Remedies: Filing an official complaint with your State Insurance Agency

The Texas Department of Insurance oversees how insurance companies operate in the state. They can impose penalties on your insurance company if they it did not comply with the laws in your state that require insurers to handle claims fairly and in good faith.

Visit and Insurance Resources for Texas for resources and tips on the process and strategy of filing a formal complaint.

You can call the Office of the Insurance Commissioner consumer hotline with any questions or complaints toll-free at 800-252-3439, file a complaint online, by going to  create an online account file your complaint. Their mailing address is:

Texas Department of Insurance
PO BOX 12030
Austin, TX 78711-2030

Special rules that may be in place after a disaster

Check the Texas Department of Insurance website regularly to find all rules, regulations, or other updates they may have put out that are specific to the disaster.

After past disasters, special rules have been put into place such as:

  • Requirements that insurers advance funds for temporary expenses instead of requiring you to incur and submit receipts.
  • Requirements that insurers extend deadlines for submitting proofs of loss and other documents.
  • Agreements with insurers that they will accept less detailed contents inventories.

Hiring Professional Help

When you paid your premium, you paid for coverage and good claim service. In theory, you should not have to hire outside help to get what you already paid for. However, in reality, you may need to.  You have the right to hire an attorney or public adjuster to help navigate your claim. However, we urge caution before agreeing to pay a portion of your insurance benefits to any professional, and before hiring anyone to speak for you or negotiate on your behalf with your insurance company. Only hire someone who has strong references and who is likely to add value to your claim and recover more funds more quickly than you’d be able to recover on your own.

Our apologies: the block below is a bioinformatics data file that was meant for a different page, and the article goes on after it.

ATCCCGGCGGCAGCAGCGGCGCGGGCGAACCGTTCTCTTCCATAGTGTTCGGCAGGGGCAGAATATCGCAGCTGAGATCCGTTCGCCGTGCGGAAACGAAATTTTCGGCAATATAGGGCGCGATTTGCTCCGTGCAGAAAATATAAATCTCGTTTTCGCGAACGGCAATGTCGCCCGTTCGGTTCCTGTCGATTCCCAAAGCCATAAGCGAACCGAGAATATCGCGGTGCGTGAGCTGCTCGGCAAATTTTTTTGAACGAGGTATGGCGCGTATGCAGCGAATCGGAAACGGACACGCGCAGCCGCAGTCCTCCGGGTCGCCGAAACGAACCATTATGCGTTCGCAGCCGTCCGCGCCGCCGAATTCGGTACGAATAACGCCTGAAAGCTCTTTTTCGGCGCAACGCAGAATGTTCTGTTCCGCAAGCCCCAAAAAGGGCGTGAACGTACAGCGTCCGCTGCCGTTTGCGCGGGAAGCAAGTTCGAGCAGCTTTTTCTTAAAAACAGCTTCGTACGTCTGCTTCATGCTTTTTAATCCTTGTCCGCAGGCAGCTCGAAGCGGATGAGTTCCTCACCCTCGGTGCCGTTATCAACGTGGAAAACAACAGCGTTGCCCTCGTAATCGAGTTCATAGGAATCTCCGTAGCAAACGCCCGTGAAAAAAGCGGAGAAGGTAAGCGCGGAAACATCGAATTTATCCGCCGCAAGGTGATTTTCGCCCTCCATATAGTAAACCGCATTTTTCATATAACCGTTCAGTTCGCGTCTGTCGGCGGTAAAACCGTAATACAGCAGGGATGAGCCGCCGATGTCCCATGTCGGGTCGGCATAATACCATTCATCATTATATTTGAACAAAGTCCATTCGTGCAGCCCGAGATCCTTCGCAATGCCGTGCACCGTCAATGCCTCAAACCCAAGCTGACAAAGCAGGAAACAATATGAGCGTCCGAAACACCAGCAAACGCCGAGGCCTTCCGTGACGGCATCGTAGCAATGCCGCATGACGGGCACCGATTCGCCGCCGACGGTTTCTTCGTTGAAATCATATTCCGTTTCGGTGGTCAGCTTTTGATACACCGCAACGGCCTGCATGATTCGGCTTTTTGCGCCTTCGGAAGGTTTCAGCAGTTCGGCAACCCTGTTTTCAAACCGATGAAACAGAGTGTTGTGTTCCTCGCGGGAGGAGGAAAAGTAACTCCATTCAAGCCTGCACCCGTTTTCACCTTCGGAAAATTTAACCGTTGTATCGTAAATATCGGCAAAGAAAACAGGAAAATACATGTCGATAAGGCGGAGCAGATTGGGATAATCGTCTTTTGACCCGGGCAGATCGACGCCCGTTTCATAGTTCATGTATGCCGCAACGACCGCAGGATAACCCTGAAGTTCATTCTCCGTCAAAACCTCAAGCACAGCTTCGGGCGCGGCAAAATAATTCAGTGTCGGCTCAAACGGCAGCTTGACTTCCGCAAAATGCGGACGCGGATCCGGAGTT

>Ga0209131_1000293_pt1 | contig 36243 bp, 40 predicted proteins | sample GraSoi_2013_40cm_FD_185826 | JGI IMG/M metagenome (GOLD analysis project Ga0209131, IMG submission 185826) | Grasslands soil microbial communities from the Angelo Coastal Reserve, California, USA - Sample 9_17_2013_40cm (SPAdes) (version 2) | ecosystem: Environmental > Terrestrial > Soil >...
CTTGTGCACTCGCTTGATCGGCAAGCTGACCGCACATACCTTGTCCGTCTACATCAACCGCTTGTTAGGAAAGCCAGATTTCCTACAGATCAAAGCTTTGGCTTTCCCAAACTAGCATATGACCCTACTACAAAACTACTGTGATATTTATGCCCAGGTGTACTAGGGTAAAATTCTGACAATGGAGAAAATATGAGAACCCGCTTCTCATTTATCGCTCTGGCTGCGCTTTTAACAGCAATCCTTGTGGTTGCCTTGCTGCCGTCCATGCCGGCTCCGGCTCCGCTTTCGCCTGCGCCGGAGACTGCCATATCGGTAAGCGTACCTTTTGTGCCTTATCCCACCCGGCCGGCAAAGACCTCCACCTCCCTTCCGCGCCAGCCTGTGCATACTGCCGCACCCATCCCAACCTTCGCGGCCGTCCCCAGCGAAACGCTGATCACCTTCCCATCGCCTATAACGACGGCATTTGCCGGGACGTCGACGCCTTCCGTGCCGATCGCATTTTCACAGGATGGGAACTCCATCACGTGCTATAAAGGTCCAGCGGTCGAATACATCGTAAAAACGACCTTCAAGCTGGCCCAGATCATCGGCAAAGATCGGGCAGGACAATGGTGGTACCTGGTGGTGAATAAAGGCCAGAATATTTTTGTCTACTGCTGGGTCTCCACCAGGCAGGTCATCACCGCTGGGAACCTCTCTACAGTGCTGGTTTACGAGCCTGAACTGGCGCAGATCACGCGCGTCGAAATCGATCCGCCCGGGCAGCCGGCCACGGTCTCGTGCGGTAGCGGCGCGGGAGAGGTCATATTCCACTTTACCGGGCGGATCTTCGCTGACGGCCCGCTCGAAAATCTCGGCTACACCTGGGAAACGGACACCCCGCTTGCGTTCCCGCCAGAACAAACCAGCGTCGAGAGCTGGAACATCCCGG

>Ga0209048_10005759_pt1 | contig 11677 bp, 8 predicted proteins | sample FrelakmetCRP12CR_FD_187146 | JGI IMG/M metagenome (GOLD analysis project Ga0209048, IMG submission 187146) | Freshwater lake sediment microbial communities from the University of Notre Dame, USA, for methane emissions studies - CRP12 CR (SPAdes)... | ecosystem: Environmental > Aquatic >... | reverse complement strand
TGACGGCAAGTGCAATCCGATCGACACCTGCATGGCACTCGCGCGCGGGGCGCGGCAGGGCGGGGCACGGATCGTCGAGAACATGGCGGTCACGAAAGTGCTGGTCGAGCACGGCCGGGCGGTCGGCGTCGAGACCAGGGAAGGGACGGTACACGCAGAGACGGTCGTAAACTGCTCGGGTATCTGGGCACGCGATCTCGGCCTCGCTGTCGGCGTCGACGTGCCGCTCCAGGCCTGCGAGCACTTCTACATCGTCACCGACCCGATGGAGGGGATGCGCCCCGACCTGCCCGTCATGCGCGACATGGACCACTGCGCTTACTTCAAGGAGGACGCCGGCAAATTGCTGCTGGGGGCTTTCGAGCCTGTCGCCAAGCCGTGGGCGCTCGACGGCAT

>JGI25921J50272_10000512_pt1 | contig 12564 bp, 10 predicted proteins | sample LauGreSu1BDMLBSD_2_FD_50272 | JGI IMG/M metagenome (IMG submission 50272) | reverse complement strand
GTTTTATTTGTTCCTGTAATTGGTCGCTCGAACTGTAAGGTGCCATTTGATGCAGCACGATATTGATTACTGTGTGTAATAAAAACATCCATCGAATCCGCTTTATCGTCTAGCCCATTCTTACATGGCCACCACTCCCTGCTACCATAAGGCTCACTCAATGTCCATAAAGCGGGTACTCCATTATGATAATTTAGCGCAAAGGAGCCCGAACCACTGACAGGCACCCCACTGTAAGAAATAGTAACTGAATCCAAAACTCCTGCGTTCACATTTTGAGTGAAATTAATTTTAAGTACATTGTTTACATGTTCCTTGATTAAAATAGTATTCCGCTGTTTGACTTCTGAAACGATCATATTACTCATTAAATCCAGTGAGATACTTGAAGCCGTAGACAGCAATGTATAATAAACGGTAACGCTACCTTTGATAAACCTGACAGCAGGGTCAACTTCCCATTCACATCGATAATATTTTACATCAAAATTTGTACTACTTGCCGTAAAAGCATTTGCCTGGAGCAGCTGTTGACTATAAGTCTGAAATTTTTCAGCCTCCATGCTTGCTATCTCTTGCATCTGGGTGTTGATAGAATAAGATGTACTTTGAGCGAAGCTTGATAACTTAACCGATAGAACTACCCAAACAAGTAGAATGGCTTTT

Attorneys – If you hire an attorney to resolve an insurance claim dispute, try to hire them on a contingency (not hourly) fee basis and agree to advance litigation costs. Claim disputes are time-consuming, so it gets expensive fast when you pay by the hour.  Ideally, arrange for one or two qualified attorneys to do an initial evaluation of your situation free of charge.  Only hire one that has represented insurance consumers in claim disputes and is a member in good standing of the Texas Bar. Visit our Texas Professional Help Directory.  We strongly recommend reading our publication titled “Questions and Answers for Hiring an Attorney for an Insurance Claim” before making this important decision.

Public Adjusters – A qualified public adjuster can value your losses, handle the day-to-day aspects of your claim and negotiate a settlement on your behalf. Generally speaking, if you hire a public adjuster, you agree to pay them a percentage of the insurance benefits they recover on your behalf – not an hourly fee. Texas public adjusters can also be found by visiting our Texas Professional Help Directory. We strongly recommend reading our publication titled “Questions to Ask Before Hiring a Public Adjuster” before making this important decision.

Using the Legal System to get a Fair Settlement

If you haven’t been able to get a fair insurance claim settlement on your own or with help from a professional and/or your state’s insurance oversight agency, filing a lawsuit is your next option. If your lawsuit is successful, you can recover what the insurer owed and (ideally) also get compensation for the expenses you incurred chasing the policy benefits you were entitled to in the first place. Your success in using the legal system to get a fair settlement will depend on the quality of the lawyer(s) you hire, the laws in your state and the facts in your case.